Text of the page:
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REVIEW ARTICLE
Year : 2017  |  Volume : 30  |  Issue : 4  |  Page : 203-207

Assessment of pain in the elderly: A literature review


1 Department of Quality Improvement, Konkuk University Medical Center, 120-1 Neungdong-ro (Hwayangdong), Gwangjin-gu, Seoul 05030, Korea
2 Department of Family Medicine, Konkuk University Medical Center, 120-1 Neungdong-ro (Hwayangdong), Gwangjin-gu, Seoul 05030, Korea
3 Department of Neurology, Konkuk University Medical Center, 120-1 Neungdong-ro (Hwayangdong), Gwangjin-gu, Seoul 05030, Korea

Correspondence Address:
Seol-Heui Han
Department of Neurology, Konkuk University Medical Center, 120-1 Neungdong-ro (Hwayangdong), Gwangjin-gu, Seoul 05030
Korea
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Source of Support: None, Conflict of Interest: None


DOI: 10.4103/0970-258X.218673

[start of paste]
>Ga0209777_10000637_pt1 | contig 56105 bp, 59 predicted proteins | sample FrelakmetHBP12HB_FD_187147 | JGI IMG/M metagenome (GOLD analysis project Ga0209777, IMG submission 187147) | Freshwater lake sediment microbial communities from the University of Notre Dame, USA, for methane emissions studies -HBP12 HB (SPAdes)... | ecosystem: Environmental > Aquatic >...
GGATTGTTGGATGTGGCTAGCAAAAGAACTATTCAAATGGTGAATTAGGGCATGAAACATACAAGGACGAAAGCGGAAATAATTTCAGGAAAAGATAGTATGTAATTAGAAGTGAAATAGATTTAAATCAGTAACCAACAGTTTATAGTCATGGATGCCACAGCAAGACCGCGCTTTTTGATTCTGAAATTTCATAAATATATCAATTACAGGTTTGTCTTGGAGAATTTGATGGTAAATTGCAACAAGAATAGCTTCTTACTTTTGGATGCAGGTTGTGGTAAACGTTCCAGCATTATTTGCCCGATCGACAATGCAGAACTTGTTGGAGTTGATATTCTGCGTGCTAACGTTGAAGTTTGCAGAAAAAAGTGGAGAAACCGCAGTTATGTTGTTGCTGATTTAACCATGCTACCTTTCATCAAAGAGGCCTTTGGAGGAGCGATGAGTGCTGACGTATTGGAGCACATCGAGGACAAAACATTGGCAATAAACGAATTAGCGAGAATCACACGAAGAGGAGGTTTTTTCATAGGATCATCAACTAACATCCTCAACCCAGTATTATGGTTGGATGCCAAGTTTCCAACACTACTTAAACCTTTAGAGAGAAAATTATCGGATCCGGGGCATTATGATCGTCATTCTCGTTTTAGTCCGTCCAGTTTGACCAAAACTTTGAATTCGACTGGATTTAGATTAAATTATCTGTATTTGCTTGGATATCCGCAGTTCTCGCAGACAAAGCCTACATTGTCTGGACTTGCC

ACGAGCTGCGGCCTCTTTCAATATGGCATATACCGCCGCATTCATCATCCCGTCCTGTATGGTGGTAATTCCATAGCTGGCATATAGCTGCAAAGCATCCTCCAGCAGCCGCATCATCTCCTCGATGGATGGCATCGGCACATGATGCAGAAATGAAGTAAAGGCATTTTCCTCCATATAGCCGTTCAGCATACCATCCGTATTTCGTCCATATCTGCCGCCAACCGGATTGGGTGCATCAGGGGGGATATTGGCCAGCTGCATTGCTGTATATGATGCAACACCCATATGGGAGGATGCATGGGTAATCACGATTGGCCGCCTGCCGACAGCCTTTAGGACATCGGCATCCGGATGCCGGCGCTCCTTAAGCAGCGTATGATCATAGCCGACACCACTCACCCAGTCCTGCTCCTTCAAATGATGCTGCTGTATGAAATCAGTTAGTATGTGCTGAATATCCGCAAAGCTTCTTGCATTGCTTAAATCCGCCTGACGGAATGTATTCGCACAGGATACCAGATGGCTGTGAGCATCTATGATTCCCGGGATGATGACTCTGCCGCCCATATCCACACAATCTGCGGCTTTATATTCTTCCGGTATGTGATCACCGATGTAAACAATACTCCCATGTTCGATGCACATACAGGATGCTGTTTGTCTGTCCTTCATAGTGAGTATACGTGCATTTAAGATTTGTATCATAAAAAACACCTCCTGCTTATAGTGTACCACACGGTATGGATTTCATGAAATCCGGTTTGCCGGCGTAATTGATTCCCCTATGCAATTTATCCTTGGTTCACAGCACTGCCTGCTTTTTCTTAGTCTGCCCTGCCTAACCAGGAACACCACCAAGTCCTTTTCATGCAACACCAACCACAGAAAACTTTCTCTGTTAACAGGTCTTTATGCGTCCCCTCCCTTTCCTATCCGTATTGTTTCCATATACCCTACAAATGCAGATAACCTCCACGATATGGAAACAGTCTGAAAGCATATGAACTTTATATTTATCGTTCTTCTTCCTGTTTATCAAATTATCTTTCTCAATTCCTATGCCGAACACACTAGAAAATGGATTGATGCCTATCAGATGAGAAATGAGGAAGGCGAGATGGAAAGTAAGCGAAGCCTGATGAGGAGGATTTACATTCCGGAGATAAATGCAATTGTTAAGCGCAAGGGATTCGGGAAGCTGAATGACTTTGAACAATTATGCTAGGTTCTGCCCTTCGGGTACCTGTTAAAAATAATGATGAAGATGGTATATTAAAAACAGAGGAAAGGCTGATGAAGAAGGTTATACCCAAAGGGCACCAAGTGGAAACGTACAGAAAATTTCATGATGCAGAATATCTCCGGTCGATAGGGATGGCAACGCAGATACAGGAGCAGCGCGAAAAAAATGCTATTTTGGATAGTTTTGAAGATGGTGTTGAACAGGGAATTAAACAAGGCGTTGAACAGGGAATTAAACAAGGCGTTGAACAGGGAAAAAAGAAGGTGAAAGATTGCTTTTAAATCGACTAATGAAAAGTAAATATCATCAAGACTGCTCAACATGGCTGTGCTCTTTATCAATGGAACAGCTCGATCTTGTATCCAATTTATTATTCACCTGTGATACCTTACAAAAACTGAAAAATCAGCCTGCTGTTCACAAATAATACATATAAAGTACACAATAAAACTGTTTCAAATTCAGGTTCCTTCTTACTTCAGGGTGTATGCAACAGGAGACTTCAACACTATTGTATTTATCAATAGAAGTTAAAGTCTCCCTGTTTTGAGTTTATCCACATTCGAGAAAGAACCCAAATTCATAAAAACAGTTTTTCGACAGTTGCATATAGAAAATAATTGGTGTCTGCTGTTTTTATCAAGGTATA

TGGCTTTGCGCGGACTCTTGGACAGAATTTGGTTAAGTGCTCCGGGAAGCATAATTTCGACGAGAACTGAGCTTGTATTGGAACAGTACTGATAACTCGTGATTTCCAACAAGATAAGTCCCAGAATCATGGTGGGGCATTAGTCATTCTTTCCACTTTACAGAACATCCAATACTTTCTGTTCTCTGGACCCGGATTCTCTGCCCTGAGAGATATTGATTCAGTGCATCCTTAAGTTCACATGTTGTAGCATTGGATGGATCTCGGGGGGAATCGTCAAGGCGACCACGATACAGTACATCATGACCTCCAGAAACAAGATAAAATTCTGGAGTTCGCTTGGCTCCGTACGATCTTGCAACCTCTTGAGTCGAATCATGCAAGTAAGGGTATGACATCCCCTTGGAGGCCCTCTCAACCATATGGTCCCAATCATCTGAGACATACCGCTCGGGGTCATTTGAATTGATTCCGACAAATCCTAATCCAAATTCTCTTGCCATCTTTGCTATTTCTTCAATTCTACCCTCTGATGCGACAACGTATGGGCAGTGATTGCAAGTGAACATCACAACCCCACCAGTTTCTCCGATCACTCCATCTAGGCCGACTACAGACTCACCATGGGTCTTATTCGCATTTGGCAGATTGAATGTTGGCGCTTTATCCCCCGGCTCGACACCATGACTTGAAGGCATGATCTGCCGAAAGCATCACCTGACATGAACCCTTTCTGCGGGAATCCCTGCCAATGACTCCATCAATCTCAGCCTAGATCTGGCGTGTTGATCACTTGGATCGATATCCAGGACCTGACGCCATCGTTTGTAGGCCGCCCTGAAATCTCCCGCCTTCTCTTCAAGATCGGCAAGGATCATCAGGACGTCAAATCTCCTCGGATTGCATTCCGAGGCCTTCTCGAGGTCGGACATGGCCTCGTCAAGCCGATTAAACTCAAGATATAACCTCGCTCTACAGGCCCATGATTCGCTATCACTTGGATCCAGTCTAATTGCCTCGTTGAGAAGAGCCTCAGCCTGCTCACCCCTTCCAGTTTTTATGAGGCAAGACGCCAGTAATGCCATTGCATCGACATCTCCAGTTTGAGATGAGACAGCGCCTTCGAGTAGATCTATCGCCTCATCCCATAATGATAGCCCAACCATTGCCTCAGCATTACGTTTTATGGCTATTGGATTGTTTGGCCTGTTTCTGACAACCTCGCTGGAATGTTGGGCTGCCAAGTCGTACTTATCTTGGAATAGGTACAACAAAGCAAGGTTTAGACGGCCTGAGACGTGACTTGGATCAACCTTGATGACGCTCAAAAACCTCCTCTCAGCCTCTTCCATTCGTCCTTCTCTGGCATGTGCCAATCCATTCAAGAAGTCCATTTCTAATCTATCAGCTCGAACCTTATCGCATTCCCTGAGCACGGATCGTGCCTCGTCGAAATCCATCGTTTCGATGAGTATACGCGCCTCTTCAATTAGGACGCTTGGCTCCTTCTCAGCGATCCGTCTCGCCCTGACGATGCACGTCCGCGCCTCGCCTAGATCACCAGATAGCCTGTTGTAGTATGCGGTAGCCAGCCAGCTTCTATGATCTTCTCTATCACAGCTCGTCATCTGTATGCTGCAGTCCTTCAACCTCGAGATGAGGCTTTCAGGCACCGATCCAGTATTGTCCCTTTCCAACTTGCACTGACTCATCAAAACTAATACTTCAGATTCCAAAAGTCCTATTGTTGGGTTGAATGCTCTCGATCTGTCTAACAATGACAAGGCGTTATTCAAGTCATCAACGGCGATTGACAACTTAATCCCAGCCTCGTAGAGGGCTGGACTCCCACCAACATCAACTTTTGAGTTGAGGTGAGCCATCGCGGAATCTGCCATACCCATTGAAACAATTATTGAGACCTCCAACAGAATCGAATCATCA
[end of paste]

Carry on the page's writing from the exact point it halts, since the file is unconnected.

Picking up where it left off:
Background. Pain perception is highly subjective, and effective pain management can be challenging in the elderly. We aimed to identify a set of practical measures that could be used to assess pain in elderly patients with or without cognitive impairment, as the first step towards effectively managing their pain. Methods. We used the PRISMA guidelines for this literature review. Two reviewers independently assessed titles, abstracts and full-text articles, and a third reviewer resolved any disagreements. Results. A total of 11 285 abstracts and 103 full-text articles were assessed. Forty-one studies met the inclusion criteria. The Numeric Rating Scale, Visual Analogue Scale, Face Pain Scale and Verbal Descriptor Scale have proven valid in the elderly. The Abbey pain scale, Doloplus-2, Pain Assessment in Advanced Dementia scale, Pain Assessment Checklist for Seniors with Limited Ability to Communicate, Checklist of Nonverbal Pain Indicators, Pain Assessment for the Dementing Elderly rating tool and the Clinical Utility of the CNA Pain Assessment Tool are used in elderly patients with cognitive impairment. Conclusions. We identified a number of reliable and valid methods for pain assessment in the elderly. Elderly patients can receive treatment in a variety of settings, and frequently it is administered by a caregiver or family member, rather than a medical employee. The development of a pain assessment tool that is not subject to variations arising from differences in settings or caregivers is needed to assess pain accurately in elderly patients, and provide timely treatment. Natl Med J India 2017;30:203–7


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